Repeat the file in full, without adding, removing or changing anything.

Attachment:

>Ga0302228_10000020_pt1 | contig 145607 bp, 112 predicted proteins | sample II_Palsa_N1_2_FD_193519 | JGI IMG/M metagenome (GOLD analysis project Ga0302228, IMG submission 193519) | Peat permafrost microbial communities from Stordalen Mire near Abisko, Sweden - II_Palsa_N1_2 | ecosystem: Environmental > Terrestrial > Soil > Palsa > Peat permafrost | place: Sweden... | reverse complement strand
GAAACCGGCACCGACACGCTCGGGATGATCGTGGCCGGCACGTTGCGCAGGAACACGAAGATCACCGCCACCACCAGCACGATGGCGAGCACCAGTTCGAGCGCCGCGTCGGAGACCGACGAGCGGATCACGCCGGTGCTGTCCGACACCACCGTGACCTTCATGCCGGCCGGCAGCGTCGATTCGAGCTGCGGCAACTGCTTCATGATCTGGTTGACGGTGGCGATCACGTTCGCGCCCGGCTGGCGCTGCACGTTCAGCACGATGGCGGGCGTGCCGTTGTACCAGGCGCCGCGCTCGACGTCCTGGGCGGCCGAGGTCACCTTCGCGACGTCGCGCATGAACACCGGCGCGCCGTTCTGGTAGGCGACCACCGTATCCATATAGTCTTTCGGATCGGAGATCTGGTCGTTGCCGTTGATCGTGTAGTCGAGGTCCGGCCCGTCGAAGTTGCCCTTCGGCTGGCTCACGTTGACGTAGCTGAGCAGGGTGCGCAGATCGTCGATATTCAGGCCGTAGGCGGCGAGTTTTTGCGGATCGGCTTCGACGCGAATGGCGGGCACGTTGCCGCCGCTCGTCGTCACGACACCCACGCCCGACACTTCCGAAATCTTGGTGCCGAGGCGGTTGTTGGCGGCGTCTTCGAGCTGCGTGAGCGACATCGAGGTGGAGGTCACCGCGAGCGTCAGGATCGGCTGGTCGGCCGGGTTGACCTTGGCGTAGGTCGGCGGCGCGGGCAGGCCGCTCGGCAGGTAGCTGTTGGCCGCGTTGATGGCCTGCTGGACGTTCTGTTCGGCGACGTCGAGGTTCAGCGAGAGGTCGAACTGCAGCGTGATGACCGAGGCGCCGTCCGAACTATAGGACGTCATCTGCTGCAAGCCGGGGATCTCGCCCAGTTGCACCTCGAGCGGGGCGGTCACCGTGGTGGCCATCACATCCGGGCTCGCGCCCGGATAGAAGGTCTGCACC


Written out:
>Ga0302228_10000020_pt1 | contig 145607 bp, 112 predicted proteins | sample II_Palsa_N1_2_FD_193519 | JGI IMG/M metagenome (GOLD analysis project Ga0302228, IMG submission 193519) | Peat permafrost microbial communities from Stordalen Mire near Abisko, Sweden - II_Palsa_N1_2 | ecosystem: Environmental > Terrestrial > Soil > Palsa > Peat permafrost | place: Sweden... | reverse complement strand
GAAACCGGCACCGACACGCTCGGGATGATCGTGGCCGGCACGTTGCGCAGGAACACGAAGATCACCGCCACCACCAGCACGATGGCGAGCACCAGTTCGAGCGCCGCGTCGGAGACCGACGAGCGGATCACGCCGGTGCTGTCCGACACCACCGTGACCTTCATGCCGGCCGGCAGCGTCGATTCGAGCTGCGGCAACTGCTTCATGATCTGGTTGACGGTGGCGATCACGTTCGCGCCCGGCTGGCGCTGCACGTTCAGCACGATGGCGGGCGTGCCGTTGTACCAGGCGCCGCGCTCGACGTCCTGGGCGGCCGAGGTCACCTTCGCGACGTCGCGCATGAACACCGGCGCGCCGTTCTGGTAGGCGACCACCGTATCCATATAGTCTTTCGGATCGGAGATCTGGTCGTTGCCGTTGATCGTGTAGTCGAGGTCCGGCCCGTCGAAGTTGCCCTTCGGCTGGCTCACGTTGACGTAGCTGAGCAGGGTGCGCAGATCGTCGATATTCAGGCCGTAGGCGGCGAGTTTTTGCGGATCGGCTTCGACGCGAATGGCGGGCACGTTGCCGCCGCTCGTCGTCACGACACCCACGCCCGACACTTCCGAAATCTTGGTGCCGAGGCGGTTGTTGGCGGCGTCTTCGAGCTGCGTGAGCGACATCGAGGTGGAGGTCACCGCGAGCGTCAGGATCGGCTGGTCGGCCGGGTTGACCTTGGCGTAGGTCGGCGGCGCGGGCAGGCCGCTCGGCAGGTAGCTGTTGGCCGCGTTGATGGCCTGCTGGACGTTCTGTTCGGCGACGTCGAGGTTCAGCGAGAGGTCGAACTGCAGCGTGATGACCGAGGCGCCGTCCGAACTATAGGACGTCATCTGCTGCAAGCCGGGGATCTCGCCCAGTTGCACCTCGAGCGGGGCGGTCACCGTGGTGGCCATCACATCCGGGCTCGCGCCCGGATAGAAGGTCTGCACC